More Tools for the New Dean’s Toolbox
Last year, I wrote an essay for Academic Leader suggesting that new deans should examine the administrative implements in their metaphorical ”toolbox” to make sure they were ready for the job at hand: providing leadership to their institution when difficult dilemmas require effective administrative action. Those tools included: (1) a hammer when it was imperative to come down hard; (2) a saw when a dean must decide to cut some program or individual loose from the institution; (3) sandpaper to smooth out the rough spots left by hammer and saw; (4) a drill when a complex issue requires more “drilling down” to reach the substrata of the issue; and (5) tape to bind up the fractures, broken relationships, and disconnected policies and practices needing mending.
This article, and several others I had penned for AL in recent issues, became the basis of a session I led for new deans at the very first Magna Leadership in Higher Education Conference held in Atlanta in the fall of 2016 as Hurricane Matthew whipped up its destructive winds on the East Coast. The conference and my session were well received, and we look forward to the second such event in Baltimore this year. In my session, I asked the new deans to suggest additional tools they thought the toolbox should include. They had some very good ideas, including these below:
- A flashlight. In every institution, there are dark corners that an alert dean should illuminate lest he or she encounter rough surprises from “things that go bump in the night.” Sometimes these are the institutional “skeletons in the closet” or some of the submerged resentments and conflicts that have been “swept under the rug” but remain sore spots on the academic epidermis. Solving the resulting dilemma requires the bright light of disclosure so that the dean can address the problems with both eyes open. What one sees on the surface is often obscured by the dark rooms in the cellar below. Do you know everything you need to know and understand when a dilemma reaches your office?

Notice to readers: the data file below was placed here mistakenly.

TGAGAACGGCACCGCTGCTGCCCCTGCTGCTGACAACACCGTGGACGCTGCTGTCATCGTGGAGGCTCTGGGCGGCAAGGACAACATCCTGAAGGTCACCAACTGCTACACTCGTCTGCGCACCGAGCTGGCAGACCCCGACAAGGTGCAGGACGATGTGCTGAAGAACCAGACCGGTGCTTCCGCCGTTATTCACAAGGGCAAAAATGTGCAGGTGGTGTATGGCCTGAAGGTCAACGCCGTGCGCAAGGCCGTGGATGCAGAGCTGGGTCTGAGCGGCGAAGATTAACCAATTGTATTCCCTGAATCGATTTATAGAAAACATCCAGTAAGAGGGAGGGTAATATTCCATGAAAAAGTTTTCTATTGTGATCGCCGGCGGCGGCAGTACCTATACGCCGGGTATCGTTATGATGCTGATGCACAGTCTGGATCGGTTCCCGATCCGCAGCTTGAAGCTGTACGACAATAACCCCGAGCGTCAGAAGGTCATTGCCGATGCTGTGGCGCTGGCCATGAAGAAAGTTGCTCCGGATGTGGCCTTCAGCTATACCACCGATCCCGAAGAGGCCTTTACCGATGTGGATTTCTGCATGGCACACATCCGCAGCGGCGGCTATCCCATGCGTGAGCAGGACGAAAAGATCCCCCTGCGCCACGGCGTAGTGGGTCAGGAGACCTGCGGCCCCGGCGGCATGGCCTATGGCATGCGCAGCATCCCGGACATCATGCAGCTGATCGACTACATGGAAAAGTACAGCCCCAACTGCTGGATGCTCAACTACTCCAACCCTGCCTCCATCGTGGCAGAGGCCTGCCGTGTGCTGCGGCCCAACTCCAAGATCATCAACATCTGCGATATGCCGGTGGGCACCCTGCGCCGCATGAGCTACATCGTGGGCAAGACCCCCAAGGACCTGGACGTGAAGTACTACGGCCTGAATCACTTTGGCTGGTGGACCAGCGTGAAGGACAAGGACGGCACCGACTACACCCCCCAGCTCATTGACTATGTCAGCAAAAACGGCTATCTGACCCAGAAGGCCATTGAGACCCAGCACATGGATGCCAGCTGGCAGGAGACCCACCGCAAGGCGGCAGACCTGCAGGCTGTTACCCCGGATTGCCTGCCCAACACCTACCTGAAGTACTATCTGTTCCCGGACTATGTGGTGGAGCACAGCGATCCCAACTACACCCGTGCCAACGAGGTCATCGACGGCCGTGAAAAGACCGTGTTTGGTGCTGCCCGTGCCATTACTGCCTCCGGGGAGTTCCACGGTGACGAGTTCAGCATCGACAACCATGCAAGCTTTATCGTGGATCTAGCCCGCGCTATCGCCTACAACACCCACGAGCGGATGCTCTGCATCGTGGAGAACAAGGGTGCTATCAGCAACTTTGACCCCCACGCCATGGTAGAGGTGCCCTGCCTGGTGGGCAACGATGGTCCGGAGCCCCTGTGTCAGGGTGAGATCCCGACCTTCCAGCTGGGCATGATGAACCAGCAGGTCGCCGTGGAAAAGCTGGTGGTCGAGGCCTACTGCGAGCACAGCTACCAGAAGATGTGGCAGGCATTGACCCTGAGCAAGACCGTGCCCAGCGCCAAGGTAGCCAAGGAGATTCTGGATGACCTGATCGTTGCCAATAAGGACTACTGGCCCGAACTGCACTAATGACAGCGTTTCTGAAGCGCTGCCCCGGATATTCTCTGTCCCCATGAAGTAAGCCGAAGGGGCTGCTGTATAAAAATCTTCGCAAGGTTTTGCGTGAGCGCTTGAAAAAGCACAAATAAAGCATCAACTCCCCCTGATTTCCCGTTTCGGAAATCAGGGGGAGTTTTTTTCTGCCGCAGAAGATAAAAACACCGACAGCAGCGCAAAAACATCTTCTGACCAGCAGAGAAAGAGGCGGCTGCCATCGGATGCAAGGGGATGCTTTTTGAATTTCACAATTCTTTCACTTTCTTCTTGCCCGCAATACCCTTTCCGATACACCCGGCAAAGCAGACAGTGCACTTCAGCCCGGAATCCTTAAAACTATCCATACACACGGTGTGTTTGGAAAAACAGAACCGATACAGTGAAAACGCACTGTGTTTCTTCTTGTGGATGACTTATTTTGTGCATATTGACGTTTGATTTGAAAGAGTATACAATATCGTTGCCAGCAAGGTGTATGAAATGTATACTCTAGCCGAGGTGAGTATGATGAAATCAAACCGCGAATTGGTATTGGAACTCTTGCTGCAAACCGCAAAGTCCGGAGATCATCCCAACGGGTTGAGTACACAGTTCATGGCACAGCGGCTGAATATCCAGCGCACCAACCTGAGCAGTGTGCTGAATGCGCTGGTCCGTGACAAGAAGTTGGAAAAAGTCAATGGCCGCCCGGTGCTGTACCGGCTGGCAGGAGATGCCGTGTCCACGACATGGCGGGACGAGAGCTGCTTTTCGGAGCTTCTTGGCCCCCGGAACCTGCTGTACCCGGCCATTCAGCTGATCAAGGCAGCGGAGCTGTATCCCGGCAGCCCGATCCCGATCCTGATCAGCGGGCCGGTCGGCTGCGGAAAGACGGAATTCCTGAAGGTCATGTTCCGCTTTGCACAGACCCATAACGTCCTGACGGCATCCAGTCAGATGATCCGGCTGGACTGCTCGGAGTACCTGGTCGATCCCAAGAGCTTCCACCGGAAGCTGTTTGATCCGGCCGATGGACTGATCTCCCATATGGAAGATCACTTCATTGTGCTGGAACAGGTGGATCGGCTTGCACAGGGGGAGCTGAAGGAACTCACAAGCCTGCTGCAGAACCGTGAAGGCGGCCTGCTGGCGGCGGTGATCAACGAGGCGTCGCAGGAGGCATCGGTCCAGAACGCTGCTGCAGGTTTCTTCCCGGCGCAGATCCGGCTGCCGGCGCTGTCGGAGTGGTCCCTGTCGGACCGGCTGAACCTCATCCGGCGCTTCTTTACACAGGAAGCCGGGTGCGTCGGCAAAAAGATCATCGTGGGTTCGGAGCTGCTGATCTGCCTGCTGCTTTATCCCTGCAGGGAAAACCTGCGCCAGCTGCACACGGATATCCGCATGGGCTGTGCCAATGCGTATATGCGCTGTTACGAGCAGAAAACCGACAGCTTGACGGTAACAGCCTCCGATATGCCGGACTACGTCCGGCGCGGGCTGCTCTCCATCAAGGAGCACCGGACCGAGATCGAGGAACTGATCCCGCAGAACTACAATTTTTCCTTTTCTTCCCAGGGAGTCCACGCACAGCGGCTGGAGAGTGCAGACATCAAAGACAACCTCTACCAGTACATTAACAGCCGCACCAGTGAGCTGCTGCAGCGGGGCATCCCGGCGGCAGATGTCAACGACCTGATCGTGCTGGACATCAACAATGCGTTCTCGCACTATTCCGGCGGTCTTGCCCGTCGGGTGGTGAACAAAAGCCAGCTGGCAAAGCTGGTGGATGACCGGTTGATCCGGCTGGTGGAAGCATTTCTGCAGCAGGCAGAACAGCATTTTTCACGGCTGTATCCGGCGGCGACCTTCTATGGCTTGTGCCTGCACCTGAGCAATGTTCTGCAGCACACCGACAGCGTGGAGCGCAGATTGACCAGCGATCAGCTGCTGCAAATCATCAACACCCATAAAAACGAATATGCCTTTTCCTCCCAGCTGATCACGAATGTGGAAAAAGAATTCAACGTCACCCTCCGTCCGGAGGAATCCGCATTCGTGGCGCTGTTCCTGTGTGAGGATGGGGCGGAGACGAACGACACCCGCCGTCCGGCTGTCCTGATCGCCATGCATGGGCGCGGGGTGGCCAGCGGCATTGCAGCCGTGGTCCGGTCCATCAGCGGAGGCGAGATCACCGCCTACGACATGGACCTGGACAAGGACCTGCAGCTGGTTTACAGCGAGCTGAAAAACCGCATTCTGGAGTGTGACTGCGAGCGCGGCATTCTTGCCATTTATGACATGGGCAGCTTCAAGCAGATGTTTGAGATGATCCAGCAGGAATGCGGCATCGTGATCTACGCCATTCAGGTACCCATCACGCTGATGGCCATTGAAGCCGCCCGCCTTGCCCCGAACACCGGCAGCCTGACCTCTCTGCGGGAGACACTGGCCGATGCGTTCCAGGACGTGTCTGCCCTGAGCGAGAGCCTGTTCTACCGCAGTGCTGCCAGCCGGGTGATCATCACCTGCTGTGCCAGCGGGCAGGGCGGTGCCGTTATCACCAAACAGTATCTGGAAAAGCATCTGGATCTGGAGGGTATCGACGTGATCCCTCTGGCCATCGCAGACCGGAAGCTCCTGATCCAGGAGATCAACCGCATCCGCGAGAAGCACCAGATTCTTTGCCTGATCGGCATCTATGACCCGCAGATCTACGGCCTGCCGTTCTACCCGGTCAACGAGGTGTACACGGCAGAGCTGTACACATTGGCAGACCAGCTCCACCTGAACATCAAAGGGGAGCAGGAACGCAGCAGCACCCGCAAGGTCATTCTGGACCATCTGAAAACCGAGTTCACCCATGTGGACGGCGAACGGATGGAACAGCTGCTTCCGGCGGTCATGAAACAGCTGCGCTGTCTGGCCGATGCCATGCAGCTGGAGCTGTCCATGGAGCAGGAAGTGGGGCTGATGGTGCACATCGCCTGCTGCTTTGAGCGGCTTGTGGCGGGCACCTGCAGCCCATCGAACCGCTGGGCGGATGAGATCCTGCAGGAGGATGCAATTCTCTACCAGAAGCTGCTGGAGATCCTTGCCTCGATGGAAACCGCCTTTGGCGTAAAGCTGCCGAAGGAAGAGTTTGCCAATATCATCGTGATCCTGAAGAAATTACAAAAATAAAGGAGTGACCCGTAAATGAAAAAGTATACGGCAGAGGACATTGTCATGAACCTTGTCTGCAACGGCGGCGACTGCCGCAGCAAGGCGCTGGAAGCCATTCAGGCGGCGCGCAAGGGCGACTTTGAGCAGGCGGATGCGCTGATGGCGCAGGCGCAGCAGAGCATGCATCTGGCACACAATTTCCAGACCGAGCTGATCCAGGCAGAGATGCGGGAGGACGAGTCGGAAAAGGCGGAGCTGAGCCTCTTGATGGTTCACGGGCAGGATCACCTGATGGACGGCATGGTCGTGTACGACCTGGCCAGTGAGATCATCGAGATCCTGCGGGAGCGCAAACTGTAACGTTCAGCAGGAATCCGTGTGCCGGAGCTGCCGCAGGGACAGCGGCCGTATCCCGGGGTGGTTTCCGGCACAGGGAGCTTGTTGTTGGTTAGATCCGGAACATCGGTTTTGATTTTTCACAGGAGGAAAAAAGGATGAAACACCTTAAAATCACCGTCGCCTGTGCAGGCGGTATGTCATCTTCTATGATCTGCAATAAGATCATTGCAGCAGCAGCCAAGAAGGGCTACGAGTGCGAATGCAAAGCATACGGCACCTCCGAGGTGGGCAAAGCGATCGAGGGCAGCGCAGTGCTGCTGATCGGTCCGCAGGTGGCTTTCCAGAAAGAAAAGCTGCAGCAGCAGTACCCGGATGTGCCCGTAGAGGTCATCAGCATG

- A measuring tape. The old saying every carpenter and seamstress knows is “measure twice and cut once.” How long has a problem been festering? How deep does it go? Do not be too hasty to make a decision now that you may regret later and could have avoided—if you had only measured twice! Knowing the dimensions of an issue—its height and depth—is the first step in a process requiring thoughtful and accurate measuring before taking your scissors to the fabric. In your busy administrative world, remember that other old saying: “haste makes waste.” Take the time required to measure twice (or even more) so that you avoid a rushed decision. Have you taken accurate readings of all aspects of the issue?
- A c-clamp. This is a tool you will use only in rare cases where you know that the solution to a conflict between, say, two faculty members can be achieved only by the warring parties themselves. The problem is they are so invested in contrary positions that compromise and creative solutions seem unlikely—even impossible. Your approach need not be a win-lose decision by you (which may well turn out to be viewed as a lose-lose solution by the parties in conflict), but you can insist that the combatants come together to work out a solution to which both can live. Here is where you bring in the c-clamp. It requires forcing the two together and holding them in place until they reach a consensus solution. You might not want to leave them alone together in a locked room (!), but do keep them in a productive conversation. Do you see places a c-clamp might be your best tool?